Genesis 30:19
And Leah conceived again, and bore Jacob the sixth son.
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30:14-24 The desire, good in itself, but often too great and irregular, of being the mother of the promised Seed, with the honour of having many children, and the reproach of being barren, were causes of this unbecoming contest between the sisters. The truth appears to be, that they were influenced by the promises of God to Abraham; whose posterity were promised the richest blessings, and from whom the Messiah was to descend."Reuben" was at this time four or five years of age, as it is probable that Leah began to bear again before Zilpah had her second son. "Mandrakes" - the fruit of the "mandragora vernaIis," which is to this day supposed to promote fruitfulness of the womb. Rachel therefore desires to partake of them, and obtains them by a compact with Leah. Leah betakes herself to prayer, and bears a fifth son. She calls him "Issakar," with a double allusion. She had hired her husband with the mandrakes, and had received this son as her hire for giving her maid to her husband; which she regards as an act of generosity or self-denial. "Zebulun." Here Leah confesses, "God hath endowed me with a good dowry." She speaks now like Rachel of the God of nature. The cherished thought that her husband will dwell with her who is the mother of six sons takes form in the name. "Dinah" is the only daughter of Jacob mentioned Genesis 46:7, and that on account of her subsequent connection with the history of Jacob Genesis 34. Issakar appears to have been born in the sixth year after Jacob's marriage, Zebulun in the seventh, and Dinah in the eighth.3-9. Bilhah … Zilpah—Following the example of Sarah with regard to Hagar, an example which is not seldom imitated still, she adopted the children of her maid. Leah took the same course. A bitter and intense rivalry existed between them, all the more from their close relationship as sisters; and although they occupied separate apartments, with their families, as is the uniform custom where a plurality of wives obtains, and the husband and father spends a day with each in regular succession, that did not allay their mutual jealousies. The evil lies in the system, which being a violation of God's original ordinance, cannot yield happiness. No text from Poole on this verse. And Leah conceived again,.... For bearing children Jacob took more to her, and more frequently attended her apartment and bed:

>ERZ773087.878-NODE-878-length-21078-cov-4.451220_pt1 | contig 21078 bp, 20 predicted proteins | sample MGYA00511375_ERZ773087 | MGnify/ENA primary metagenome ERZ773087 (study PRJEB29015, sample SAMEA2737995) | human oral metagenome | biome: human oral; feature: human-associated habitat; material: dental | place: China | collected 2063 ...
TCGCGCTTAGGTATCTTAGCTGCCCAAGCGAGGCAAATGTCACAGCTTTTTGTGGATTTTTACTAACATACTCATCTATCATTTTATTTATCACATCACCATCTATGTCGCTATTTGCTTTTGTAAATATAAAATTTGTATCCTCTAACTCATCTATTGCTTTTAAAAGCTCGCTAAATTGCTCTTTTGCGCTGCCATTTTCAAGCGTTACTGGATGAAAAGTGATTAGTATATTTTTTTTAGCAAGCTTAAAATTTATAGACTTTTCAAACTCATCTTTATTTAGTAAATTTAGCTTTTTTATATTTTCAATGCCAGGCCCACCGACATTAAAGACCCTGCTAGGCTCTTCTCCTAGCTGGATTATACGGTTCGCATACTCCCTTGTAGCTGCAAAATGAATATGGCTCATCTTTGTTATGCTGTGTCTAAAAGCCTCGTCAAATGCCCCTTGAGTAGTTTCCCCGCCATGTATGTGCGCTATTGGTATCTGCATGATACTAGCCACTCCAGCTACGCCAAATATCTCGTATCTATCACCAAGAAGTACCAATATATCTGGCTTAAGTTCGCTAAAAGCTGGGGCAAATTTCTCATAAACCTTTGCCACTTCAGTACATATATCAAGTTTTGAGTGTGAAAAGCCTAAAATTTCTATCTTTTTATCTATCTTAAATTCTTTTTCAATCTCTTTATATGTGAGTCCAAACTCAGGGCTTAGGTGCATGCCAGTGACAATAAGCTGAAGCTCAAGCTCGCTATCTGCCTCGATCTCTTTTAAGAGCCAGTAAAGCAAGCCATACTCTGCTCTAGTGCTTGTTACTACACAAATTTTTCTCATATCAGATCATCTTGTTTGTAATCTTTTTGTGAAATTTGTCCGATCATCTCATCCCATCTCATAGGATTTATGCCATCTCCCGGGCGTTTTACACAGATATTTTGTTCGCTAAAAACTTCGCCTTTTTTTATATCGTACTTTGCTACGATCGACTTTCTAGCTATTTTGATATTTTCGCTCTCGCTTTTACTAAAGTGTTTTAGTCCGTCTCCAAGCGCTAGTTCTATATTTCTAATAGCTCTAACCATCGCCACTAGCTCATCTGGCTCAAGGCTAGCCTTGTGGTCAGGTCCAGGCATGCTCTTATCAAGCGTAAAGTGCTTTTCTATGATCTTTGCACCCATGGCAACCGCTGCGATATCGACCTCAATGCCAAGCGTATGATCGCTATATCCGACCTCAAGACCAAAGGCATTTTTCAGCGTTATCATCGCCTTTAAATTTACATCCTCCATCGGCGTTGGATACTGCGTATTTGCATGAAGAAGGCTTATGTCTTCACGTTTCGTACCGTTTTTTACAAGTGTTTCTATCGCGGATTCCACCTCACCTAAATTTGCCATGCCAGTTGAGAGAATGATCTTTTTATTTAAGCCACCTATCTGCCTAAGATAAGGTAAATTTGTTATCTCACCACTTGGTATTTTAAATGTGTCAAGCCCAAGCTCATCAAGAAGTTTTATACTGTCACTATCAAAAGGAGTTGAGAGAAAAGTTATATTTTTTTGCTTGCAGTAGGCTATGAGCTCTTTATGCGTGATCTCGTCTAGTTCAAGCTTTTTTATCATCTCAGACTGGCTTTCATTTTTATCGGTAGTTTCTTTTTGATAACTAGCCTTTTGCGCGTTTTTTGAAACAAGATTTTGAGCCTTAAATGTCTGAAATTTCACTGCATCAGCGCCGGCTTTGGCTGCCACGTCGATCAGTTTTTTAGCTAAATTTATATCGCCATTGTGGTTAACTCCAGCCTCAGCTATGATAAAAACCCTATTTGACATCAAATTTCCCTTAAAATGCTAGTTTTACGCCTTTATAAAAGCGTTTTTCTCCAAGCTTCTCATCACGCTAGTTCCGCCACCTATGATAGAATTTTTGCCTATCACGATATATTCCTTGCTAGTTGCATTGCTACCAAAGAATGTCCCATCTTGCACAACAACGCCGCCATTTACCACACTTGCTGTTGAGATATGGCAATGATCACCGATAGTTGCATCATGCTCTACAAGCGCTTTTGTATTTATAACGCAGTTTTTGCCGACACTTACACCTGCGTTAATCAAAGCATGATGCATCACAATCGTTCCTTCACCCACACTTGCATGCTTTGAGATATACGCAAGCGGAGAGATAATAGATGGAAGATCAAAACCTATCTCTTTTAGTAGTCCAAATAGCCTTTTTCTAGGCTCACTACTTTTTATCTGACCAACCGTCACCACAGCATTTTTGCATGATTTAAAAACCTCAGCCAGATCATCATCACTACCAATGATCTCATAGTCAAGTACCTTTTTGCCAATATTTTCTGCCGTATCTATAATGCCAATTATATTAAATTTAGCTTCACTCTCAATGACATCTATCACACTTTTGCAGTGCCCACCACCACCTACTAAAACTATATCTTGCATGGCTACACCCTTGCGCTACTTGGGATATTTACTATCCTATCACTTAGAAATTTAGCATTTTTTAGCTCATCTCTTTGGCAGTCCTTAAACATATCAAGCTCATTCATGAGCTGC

and bare Jacob a sixth son; the sixth by her, but the tenth by her and his two maids.

And Leah conceived again, and bare Jacob the sixth son.
Verses 19, 20. - And Leah conceived again, and bare Jacob the sixth son. And Leah said, God (Elohim; vide supra) hath endued me with a good dowry. Δεδώρηται μοι δῶρον καλον (LXX.), dotavit me dote bona (Vulgate), hath presented me with a goodly present. The word זָבַד is a ἄπαξ λεγόμενον. Now will my husband dwell with me. זָבַל, also a ἅπαξ λεγ., signifies to be or make round (Gesenius), to limit round or encompass (Furst); hence, according to both, to cohabit or dwell together as husband and wife. The LXX. render αἱρετιεῖ, the meaning being that Leah's six sons would, in her judgment, be an inducement sufficiently powerful to cause Jacob to select her society instead of that of her barren sister. And she called his name Zebulan - i.e. Dwelling; from zabal, to dwell with, with a play upon the word זָבַל, to hire, which, commencing with the same letter, was regarded as similar in sound to זָבַד, the ד and the ל being sometimes interchangeable (Keil, Kalisch). Zilpah's Sons. - But Leah also was not content with the divine blessing bestowed upon her by Jehovah. The means employed by Rachel to retain the favour of her husband made her jealous; and jealousy drove her to the employment of the same means. Jacob begat two sons by Zilpah her maid. The one Leah named Gad, i.e., "good fortune," saying, בּגד, "with good fortune," according to the Chethib, for which the Masoretic reading is גּד בּא, "good fortune has come," - not, however, from any ancient tradition, for the Sept. reads ἐν τύχῃ, but simply from a subjective and really unnecessary conjecture, since בּגד equals "to my good fortune," sc., a son is born, gives a very suitable meaning. The second she named Asher, i.e., the happy one, or bringer of happiness; for she said, בּאשׁרי, "to my happiness, for daughters call me happy," i.e., as a mother with children. The perfect אשּׁרני relates to "what she had now certainly reached" (Del.). Leah did not think of God in connection with these two births. They were nothing more than the successful and welcome result of the means she had employed.
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